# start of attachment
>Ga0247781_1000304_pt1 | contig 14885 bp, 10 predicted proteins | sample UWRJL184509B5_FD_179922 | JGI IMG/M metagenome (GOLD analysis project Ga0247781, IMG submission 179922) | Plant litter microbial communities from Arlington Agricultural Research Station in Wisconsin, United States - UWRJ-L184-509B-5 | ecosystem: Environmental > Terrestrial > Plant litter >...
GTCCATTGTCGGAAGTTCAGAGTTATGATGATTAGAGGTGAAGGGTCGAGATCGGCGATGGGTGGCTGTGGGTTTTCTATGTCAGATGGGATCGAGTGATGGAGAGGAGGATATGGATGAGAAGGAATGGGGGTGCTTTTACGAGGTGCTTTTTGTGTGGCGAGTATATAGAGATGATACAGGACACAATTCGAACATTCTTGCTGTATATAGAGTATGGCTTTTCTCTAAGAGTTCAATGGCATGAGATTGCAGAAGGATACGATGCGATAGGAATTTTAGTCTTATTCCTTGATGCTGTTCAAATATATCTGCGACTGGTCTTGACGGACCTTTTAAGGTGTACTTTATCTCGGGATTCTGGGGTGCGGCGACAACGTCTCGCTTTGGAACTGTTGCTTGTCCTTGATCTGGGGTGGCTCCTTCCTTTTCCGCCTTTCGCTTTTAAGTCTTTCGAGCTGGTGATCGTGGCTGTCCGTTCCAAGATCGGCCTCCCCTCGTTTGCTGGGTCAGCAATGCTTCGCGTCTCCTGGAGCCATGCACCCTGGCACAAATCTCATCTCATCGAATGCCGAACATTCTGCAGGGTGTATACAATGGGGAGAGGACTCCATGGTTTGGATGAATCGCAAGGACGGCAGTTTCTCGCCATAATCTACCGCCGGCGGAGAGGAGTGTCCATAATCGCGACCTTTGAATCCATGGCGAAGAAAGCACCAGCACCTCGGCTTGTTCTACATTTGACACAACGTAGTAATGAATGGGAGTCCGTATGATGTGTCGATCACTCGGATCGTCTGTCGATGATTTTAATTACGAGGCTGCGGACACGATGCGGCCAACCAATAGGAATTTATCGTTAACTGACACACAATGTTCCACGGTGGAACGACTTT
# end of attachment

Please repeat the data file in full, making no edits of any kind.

>Ga0247781_1000304_pt1 | contig 14885 bp, 10 predicted proteins | sample UWRJL184509B5_FD_179922 | JGI IMG/M metagenome (GOLD analysis project Ga0247781, IMG submission 179922) | Plant litter microbial communities from Arlington Agricultural Research Station in Wisconsin, United States - UWRJ-L184-509B-5 | ecosystem: Environmental > Terrestrial > Plant litter >...
GTCCATTGTCGGAAGTTCAGAGTTATGATGATTAGAGGTGAAGGGTCGAGATCGGCGATGGGTGGCTGTGGGTTTTCTATGTCAGATGGGATCGAGTGATGGAGAGGAGGATATGGATGAGAAGGAATGGGGGTGCTTTTACGAGGTGCTTTTTGTGTGGCGAGTATATAGAGATGATACAGGACACAATTCGAACATTCTTGCTGTATATAGAGTATGGCTTTTCTCTAAGAGTTCAATGGCATGAGATTGCAGAAGGATACGATGCGATAGGAATTTTAGTCTTATTCCTTGATGCTGTTCAAATATATCTGCGACTGGTCTTGACGGACCTTTTAAGGTGTACTTTATCTCGGGATTCTGGGGTGCGGCGACAACGTCTCGCTTTGGAACTGTTGCTTGTCCTTGATCTGGGGTGGCTCCTTCCTTTTCCGCCTTTCGCTTTTAAGTCTTTCGAGCTGGTGATCGTGGCTGTCCGTTCCAAGATCGGCCTCCCCTCGTTTGCTGGGTCAGCAATGCTTCGCGTCTCCTGGAGCCATGCACCCTGGCACAAATCTCATCTCATCGAATGCCGAACATTCTGCAGGGTGTATACAATGGGGAGAGGACTCCATGGTTTGGATGAATCGCAAGGACGGCAGTTTCTCGCCATAATCTACCGCCGGCGGAGAGGAGTGTCCATAATCGCGACCTTTGAATCCATGGCGAAGAAAGCACCAGCACCTCGGCTTGTTCTACATTTGACACAACGTAGTAATGAATGGGAGTCCGTATGATGTGTCGATCACTCGGATCGTCTGTCGATGATTTTAATTACGAGGCTGCGGACACGATGCGGCCAACCAATAGGAATTTATCGTTAACTGACACACAATGTTCCACGGTGGAACGACTTT